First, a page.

Yes, absolutely – you are welcome to half the recipe by halving all the ingredients. The amount of time you will need to prove the batter might not necessarily half in time, but it will be a bit quicker if you keep the batter somewhere warm enough.
This recipe is also perfect to double or triple. Again double or triple all the recipe ingredients and leave to rise for the same time as the recipe states.
Because you’ve added more yeast the proving time should remain the same, providing that, again, you keep your dough in warm (not hot) environment.
How to serve this recipe
Serve cold or hot – but traditionally these would be kept warm in the oven and served hot. You can easily warm them up in the microwave if you need to (best before you add any toppings).
This is a pretty straightforward recipe, so you shouldn’t come across many problems.
The only thing here to remember is that the proving time might be different for different pancake batters, depending on how warm/cold your kitchen is (or the place you leave your pancake batter to rise).
Make sure that you use a very low heat (to medium heat) on your pan as I found that the yeasted pancakes need a little more time to rise and cook/fry than regular pancakes.
If you keep them on too high temperature, they might get too brown too quickly and could end up being slightly undercooked inside.
Can this recipe be made in advance?
Yes, you can make your yeasted pancakes in advance and then either keep them in the fridge in an airtight container (perhaps stored with a baking parchment in between each pancake, so that they don’t stick to each other) for 2-3 days.
I would always heat them up in the microwave or oven (180C for 5-10 minutes – depending on the quantity) and serve the warm.
If you make far too many or you can’t finish them in a few days, I’d recommend freezing them. Freeze them straight away, leaving them on a flat tray (placed in the freezer) and then stack them up with baking or greaseproof paper in between.
That way you can easily take them out one by one and have them for breakfast any time you want.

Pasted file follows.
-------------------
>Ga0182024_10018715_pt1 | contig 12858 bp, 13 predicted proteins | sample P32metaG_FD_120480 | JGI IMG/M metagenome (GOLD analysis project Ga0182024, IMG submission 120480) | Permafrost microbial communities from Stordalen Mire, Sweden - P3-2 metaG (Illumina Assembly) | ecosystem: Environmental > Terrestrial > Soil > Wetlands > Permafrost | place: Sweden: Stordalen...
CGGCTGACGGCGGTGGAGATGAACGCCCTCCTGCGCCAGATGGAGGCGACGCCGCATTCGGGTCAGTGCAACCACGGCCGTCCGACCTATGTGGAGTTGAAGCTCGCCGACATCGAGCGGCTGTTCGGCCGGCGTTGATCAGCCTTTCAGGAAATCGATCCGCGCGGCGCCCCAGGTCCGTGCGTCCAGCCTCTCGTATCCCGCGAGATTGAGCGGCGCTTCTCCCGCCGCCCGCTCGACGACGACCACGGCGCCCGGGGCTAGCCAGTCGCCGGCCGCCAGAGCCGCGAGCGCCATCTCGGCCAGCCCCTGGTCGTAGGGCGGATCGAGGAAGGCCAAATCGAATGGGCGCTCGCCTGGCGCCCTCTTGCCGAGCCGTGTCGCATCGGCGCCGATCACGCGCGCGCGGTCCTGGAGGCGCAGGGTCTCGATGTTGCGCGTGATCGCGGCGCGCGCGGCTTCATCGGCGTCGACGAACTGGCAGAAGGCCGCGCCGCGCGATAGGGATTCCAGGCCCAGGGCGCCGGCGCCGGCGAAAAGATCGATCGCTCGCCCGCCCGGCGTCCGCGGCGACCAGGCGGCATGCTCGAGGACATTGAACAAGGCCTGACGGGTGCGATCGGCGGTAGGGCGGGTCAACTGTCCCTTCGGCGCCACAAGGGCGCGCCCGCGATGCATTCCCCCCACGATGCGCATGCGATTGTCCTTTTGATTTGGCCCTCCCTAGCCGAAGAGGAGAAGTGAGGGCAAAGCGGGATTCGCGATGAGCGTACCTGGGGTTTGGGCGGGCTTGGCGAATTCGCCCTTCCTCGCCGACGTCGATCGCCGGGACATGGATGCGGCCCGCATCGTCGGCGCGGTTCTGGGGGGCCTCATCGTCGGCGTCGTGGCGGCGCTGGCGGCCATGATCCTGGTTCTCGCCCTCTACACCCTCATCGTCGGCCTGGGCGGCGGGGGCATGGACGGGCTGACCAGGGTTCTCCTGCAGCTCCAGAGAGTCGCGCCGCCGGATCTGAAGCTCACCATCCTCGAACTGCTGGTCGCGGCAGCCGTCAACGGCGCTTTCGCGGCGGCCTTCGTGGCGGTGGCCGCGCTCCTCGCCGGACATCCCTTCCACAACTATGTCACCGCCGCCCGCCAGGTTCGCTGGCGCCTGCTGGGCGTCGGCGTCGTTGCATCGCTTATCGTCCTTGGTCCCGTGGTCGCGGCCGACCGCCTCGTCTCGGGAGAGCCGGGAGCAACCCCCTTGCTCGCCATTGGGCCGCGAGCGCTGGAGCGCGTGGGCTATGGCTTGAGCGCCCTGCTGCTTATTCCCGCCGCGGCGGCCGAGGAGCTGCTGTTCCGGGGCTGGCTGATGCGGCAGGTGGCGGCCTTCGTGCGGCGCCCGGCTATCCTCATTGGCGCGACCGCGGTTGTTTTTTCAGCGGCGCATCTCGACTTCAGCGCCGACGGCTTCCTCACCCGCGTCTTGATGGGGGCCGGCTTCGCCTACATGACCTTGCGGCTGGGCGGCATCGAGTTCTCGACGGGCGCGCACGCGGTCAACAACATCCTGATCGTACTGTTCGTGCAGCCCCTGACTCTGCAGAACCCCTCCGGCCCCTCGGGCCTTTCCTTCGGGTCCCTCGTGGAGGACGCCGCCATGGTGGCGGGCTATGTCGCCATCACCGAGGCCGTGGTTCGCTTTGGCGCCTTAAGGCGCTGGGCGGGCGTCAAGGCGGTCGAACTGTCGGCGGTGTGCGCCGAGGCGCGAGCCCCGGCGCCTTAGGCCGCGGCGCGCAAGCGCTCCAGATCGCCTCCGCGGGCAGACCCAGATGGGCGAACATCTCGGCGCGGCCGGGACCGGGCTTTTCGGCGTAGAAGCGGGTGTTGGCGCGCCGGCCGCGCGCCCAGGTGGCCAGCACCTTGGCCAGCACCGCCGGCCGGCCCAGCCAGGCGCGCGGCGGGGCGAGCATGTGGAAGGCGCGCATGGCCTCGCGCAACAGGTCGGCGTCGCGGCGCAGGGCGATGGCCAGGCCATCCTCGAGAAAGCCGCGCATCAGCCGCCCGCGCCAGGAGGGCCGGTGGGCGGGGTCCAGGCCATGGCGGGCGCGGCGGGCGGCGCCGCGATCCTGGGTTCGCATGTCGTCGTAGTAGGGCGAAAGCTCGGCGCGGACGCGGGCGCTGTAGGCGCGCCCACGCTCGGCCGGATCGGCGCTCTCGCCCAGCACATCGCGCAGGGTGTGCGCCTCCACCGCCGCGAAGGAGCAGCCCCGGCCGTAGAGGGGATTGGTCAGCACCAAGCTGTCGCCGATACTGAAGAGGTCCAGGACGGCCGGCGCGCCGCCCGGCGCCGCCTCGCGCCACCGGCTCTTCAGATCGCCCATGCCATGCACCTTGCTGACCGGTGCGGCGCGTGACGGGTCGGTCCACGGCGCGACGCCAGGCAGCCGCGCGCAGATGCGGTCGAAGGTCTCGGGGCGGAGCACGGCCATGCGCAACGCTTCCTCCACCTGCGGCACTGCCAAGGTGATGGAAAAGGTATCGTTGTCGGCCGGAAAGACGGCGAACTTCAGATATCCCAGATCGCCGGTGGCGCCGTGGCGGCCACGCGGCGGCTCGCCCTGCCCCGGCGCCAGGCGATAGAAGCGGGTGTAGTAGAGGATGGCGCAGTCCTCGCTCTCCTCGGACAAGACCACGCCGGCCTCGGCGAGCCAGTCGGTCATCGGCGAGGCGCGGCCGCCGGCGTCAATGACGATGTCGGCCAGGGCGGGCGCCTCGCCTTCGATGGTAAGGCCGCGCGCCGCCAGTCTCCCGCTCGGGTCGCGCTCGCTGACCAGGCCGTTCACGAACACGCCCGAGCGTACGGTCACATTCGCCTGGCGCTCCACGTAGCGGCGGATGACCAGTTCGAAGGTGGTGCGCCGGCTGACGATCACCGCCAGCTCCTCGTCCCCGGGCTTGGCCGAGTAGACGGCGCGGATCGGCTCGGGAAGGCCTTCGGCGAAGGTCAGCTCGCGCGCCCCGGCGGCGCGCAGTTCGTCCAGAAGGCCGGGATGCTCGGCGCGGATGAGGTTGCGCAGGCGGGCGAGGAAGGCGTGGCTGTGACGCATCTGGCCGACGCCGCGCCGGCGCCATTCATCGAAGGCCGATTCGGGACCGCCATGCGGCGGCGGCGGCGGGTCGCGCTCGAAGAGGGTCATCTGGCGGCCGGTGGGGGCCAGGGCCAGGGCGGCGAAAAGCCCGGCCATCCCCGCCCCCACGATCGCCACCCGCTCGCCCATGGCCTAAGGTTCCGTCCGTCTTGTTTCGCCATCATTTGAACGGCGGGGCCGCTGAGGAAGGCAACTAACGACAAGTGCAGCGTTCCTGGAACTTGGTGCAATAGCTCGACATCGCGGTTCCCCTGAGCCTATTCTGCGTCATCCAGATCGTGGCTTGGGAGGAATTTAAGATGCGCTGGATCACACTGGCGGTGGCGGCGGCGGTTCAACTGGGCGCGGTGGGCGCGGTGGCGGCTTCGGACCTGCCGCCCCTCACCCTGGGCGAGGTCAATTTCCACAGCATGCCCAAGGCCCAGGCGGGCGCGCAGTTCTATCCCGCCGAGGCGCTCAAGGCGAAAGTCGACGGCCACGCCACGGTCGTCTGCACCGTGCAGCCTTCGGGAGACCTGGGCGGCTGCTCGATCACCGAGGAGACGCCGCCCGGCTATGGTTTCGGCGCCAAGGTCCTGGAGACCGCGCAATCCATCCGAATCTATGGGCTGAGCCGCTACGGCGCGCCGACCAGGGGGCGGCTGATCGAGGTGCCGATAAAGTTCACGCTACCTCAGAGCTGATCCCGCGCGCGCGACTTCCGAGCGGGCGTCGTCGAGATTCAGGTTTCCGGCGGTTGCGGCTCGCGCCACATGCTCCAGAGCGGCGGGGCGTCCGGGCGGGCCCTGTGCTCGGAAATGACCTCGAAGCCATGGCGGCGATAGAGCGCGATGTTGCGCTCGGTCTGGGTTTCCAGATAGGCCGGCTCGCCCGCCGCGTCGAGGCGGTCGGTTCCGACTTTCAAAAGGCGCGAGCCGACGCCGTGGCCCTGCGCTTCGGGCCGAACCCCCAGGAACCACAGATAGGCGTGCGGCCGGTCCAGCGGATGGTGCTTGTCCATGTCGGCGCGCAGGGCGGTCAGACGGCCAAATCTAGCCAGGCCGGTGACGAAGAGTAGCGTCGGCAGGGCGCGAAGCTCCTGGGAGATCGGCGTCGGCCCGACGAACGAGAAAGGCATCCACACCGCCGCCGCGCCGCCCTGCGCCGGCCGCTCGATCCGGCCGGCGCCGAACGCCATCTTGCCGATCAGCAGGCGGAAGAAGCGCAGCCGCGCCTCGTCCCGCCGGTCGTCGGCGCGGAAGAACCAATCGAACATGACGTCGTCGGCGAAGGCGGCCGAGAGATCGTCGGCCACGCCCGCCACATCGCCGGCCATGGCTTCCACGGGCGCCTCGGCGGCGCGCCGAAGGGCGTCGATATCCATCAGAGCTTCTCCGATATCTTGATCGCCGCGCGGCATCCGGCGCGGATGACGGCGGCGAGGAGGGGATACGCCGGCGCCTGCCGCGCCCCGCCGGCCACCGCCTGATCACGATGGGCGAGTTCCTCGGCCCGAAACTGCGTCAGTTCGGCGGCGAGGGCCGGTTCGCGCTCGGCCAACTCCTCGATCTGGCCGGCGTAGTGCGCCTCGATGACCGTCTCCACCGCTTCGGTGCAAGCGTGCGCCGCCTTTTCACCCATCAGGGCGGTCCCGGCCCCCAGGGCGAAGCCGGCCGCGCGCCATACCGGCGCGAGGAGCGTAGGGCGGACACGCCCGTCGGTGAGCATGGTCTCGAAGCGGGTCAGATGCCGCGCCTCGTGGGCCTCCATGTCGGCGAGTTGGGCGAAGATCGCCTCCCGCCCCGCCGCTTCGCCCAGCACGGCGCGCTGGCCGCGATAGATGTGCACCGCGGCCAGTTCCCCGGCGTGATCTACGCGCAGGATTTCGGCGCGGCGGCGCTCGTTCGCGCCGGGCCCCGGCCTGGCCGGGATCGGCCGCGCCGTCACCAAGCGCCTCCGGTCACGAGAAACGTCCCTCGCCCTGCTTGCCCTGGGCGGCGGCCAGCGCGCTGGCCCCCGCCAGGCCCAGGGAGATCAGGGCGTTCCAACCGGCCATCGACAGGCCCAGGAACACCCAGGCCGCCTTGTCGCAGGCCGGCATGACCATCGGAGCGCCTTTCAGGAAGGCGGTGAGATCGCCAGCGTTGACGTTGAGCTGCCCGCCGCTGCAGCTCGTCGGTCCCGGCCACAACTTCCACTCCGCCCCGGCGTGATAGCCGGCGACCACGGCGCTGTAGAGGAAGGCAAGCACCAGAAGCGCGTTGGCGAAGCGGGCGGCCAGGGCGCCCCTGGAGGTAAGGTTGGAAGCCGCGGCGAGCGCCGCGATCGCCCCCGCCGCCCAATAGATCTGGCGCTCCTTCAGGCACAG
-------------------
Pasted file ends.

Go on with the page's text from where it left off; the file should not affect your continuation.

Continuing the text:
How to store pancakes if you have any leftovers
As if! But if you do have some leftovers, cover your pancakes with another plate (or place them into an air tight container) and keep them in the fridge for 1-2 days or freeze them on the same day.
I’ve never had them in the freezer for more than 1-3 months, but I’m sure they will probably last a bit longer if needed.
How to re-heat yeasted pancakes
Simply microwave them for 30 seconds or so. Check after 30 sec and add more time if needed. You can keep them stacked in a 3-4 to prevent them from overheating or burning.
You can also use the oven switched on about 180C (350F) for 5-10 minutes – depending on the quantity. If you are laying them out individually, make sure your tray goes into already warm oven so that you don’t dry your pancakes unnecessarily.
STAY IN TOUCH
Hope this blog post inspires you and as ever I’d love to what you think! Let me know in the comments below or catch up with me over on Instagram.
Czech Yeasted Pancakes Recipe (Livance)
- pancake pan with 4 cavities or a regular frying pan or griddle
- 300 grams plain flour 1 3/4 cups + 2 tablespoons
- 300-350 ml milk 1 1/4 cup – 1 1/2 cups
- 2 eggs separated to whisk the egg whites separately
- 4-6 tablespoons caster sugar fine white sugar
- 1 teaspoon dry active yeast
- 1 teaspoon lemon zest or more to taste
- 1 large pinch fine salt
- butter or oil to fry your pancakes
- Separate the eggs into egg white and egg yolks.
- Whisk the egg whites into hard peaks using electric whisk or using a mixer.
- Measure and mix all the dry ingredients – plain flour, yeast, pinch of salt, lemon zest and sugar.
- Add most of the milk, but keep some just in case the batter is too runny. (the final amount depends on what type of flour and milk you are using, so it’s best to add milk gradually).
- Add the egg yolks and mix in (you can carry on using the electric whisk for this).
- You should have a slightly thicker batter (if not add more milk).
- Once you are happy with the consistency of your pancake batter, fold in the egg whites gently.
- Cover with a teatowel or a plate and leave somewhere warm (but not hot) to prove for at least 30 minutes or until the pancake batter roughly doubles in size and starts to bubble.
- Heat your pancake pan on medium heat and test the first pancake. Taste it and add more sugar, salt or anything else you think your pancake batter needs (more milk if it feels too thick).
- Fry the rest of the pancakes on both sides until they are golden brown.
- These traditional Czech yeasted pancakes are often enjoyed with sweetened cream cheese on top (tvaroh) or with thick plum jam (povidla) and or grated gingerbread. You can of course top them with different sweet sauces, yoghurt, peanut butter, nutella, cream, jam or marmalade or anything else you fancy.